New York exoneree Korey Wise writes in the Spanish-language daily newspaper El Diario today about the years he spent in prison for a crime he didn’t commit and his disappointment that New York still has not addressed the factors that contributed his wrongful conviction. He writes:
I was incarcerated for nearly 15 years before I was finally exonerated. When I share my story with people now, they almost always ask if I am angry. I would be lying if I said I’m not angry sometimes for the time I lost and can never get back. But more than anything, I am angry that more hasn’t been done to fix our criminal justice system so this doesn’t happen to other people.Included in the package of legislation under consideration is a requirement that state law enforcement agencies videotape interrogations in felony cases. Wise was a teenager when he was convicted and he and his four co-defendants allegedly confessed to involvement in the crimes. Although their confessions were videotaped, the complete interrogations were not. Recording of interrogations is standard practice in more than 500 jurisdictions around the country and has been proven to assist law enforcement in investigation and prevent false confessions.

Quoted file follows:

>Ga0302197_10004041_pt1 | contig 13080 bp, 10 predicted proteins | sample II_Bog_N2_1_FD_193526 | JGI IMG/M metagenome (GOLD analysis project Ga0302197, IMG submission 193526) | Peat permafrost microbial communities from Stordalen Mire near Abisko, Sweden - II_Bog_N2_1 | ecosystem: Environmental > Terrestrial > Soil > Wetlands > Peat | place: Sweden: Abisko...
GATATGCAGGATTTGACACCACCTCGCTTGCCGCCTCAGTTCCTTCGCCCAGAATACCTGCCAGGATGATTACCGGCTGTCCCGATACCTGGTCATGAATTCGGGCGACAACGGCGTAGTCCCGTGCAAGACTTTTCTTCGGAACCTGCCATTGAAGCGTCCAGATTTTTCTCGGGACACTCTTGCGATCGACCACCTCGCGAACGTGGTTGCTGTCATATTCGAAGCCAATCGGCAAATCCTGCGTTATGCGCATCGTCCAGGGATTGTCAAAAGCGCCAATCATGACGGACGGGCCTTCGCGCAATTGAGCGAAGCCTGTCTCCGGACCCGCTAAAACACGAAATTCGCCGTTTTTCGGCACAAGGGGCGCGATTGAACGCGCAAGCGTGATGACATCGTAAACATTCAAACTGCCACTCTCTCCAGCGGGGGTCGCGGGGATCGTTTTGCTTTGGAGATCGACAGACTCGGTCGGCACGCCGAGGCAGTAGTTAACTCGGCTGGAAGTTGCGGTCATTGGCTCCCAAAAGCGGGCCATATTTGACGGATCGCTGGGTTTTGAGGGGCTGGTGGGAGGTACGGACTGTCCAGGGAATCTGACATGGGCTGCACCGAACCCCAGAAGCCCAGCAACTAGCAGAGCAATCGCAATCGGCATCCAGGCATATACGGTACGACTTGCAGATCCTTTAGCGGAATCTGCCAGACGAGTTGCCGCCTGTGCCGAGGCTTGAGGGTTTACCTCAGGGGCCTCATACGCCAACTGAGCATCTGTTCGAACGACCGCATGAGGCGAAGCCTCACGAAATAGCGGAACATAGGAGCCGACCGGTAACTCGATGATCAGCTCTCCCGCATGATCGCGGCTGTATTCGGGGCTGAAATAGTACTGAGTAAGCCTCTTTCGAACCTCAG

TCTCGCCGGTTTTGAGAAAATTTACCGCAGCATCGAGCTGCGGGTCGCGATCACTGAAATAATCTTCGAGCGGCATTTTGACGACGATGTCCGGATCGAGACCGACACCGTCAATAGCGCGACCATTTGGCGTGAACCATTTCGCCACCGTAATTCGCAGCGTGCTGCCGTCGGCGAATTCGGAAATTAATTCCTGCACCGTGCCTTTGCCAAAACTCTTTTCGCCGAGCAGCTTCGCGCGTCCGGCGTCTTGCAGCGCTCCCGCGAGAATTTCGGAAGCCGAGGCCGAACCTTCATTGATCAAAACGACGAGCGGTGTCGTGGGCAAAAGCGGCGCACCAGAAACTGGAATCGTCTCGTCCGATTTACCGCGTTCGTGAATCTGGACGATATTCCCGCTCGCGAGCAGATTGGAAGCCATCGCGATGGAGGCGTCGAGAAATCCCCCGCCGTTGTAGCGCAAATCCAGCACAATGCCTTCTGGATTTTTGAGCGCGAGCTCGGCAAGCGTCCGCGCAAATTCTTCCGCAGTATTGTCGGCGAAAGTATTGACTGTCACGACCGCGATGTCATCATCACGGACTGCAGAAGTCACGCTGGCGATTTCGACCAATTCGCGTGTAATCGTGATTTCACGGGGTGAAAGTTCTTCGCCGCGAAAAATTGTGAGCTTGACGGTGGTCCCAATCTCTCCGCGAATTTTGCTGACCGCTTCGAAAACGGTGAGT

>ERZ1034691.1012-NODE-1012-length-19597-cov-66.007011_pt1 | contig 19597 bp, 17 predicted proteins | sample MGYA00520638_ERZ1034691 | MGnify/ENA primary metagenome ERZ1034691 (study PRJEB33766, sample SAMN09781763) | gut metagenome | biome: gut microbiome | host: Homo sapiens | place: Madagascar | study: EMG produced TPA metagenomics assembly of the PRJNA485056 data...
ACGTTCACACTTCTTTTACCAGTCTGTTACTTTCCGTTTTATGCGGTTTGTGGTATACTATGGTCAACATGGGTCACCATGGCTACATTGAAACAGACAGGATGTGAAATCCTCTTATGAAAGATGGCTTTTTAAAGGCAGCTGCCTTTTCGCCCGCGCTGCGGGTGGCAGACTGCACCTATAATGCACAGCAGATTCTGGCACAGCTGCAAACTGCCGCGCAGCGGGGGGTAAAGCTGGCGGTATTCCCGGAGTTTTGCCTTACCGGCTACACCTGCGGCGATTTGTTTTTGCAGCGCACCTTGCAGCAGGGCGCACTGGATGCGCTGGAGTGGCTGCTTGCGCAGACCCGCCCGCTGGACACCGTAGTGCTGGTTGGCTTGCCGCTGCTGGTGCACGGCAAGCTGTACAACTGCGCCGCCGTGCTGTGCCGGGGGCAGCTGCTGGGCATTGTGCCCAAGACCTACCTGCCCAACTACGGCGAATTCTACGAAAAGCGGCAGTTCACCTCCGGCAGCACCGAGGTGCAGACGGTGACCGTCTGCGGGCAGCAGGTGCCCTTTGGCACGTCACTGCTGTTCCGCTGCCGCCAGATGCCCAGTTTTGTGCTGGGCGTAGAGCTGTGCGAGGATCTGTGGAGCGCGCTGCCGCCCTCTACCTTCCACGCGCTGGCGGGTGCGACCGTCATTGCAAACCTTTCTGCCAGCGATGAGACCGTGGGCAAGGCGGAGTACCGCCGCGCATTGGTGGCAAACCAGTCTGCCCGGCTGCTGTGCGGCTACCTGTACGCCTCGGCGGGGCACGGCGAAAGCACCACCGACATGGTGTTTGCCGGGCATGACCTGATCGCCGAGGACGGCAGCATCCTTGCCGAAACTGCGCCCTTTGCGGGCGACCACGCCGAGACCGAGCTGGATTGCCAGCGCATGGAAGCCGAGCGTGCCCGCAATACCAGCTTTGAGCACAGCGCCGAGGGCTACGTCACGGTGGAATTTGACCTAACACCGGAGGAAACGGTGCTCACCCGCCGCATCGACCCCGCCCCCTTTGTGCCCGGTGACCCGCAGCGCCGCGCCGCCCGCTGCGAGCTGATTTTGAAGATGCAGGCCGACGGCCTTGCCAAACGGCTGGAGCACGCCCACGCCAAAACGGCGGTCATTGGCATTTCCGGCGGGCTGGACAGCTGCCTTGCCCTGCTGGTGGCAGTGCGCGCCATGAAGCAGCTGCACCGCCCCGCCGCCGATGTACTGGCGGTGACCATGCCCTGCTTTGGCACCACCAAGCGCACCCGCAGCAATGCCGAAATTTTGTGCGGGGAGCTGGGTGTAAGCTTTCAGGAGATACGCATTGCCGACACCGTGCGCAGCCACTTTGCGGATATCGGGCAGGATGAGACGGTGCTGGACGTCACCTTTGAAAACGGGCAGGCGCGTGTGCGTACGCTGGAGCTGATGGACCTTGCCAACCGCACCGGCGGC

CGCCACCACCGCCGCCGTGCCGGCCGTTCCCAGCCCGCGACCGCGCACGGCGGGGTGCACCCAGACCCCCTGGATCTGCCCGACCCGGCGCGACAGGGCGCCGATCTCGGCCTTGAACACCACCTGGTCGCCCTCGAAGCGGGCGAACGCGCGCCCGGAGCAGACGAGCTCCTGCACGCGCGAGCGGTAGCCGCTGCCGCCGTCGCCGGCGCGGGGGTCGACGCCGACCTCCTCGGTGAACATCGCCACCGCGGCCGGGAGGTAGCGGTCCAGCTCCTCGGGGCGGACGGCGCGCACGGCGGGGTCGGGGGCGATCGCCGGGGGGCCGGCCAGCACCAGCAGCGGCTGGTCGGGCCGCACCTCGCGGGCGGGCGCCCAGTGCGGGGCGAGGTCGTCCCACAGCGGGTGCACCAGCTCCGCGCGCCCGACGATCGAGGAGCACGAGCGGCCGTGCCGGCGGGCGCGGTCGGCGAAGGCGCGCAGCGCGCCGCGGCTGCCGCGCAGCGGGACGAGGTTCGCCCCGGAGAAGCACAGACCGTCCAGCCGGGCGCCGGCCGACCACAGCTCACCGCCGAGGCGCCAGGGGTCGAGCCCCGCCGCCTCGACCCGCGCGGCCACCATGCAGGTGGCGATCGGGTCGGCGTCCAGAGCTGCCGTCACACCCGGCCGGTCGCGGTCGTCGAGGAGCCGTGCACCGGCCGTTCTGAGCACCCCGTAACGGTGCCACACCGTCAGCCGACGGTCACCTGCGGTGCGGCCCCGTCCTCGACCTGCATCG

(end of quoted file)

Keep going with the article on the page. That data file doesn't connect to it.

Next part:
My case and the 23 other DNA exonerations in New York reveal serious problems in the state’s criminal justice system – problems that profoundly impact individuals’ lives and entire communities, and demand serious solutions.
Right now, Governor David Paterson and leaders in the State Legislature are considering reforms that can prevent wrongful convictions and help exonerate innocent people. Before the end of June, they will decide whether to act on reforms that can make our justice system more fair, accurate and reliable.
It is critical that our elected officials take action this year. They should pass a package of legislation that would make it easier for prisoners to prove their innocence, improve eyewitness identification procedures and require that interrogations be recorded.